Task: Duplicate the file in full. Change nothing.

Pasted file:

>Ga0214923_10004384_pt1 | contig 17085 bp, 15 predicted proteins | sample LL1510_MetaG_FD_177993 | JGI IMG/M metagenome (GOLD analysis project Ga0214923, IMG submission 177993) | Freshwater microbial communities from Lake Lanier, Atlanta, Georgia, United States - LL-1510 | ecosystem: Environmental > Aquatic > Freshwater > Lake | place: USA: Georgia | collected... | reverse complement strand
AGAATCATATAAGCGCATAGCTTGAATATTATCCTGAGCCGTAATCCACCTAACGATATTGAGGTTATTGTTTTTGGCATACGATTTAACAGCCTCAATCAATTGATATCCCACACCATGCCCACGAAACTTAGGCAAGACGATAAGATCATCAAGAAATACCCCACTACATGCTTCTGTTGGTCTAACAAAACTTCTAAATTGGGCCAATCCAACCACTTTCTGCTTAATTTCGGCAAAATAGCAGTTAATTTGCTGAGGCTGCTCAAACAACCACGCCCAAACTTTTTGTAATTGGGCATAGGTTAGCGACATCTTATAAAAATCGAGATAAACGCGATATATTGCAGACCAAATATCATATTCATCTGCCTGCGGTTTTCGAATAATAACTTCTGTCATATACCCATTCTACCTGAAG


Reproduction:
>Ga0214923_10004384_pt1 | contig 17085 bp, 15 predicted proteins | sample LL1510_MetaG_FD_177993 | JGI IMG/M metagenome (GOLD analysis project Ga0214923, IMG submission 177993) | Freshwater microbial communities from Lake Lanier, Atlanta, Georgia, United States - LL-1510 | ecosystem: Environmental > Aquatic > Freshwater > Lake | place: USA: Georgia | collected... | reverse complement strand
AGAATCATATAAGCGCATAGCTTGAATATTATCCTGAGCCGTAATCCACCTAACGATATTGAGGTTATTGTTTTTGGCATACGATTTAACAGCCTCAATCAATTGATATCCCACACCATGCCCACGAAACTTAGGCAAGACGATAAGATCATCAAGAAATACCCCACTACATGCTTCTGTTGGTCTAACAAAACTTCTAAATTGGGCCAATCCAACCACTTTCTGCTTAATTTCGGCAAAATAGCAGTTAATTTGCTGAGGCTGCTCAAACAACCACGCCCAAACTTTTTGTAATTGGGCATAGGTTAGCGACATCTTATAAAAATCGAGATAAACGCGATATATTGCAGACCAAATATCATATTCATCTGCCTGCGGTTTTCGAATAATAACTTCTGTCATATACCCATTCTACCTGAAG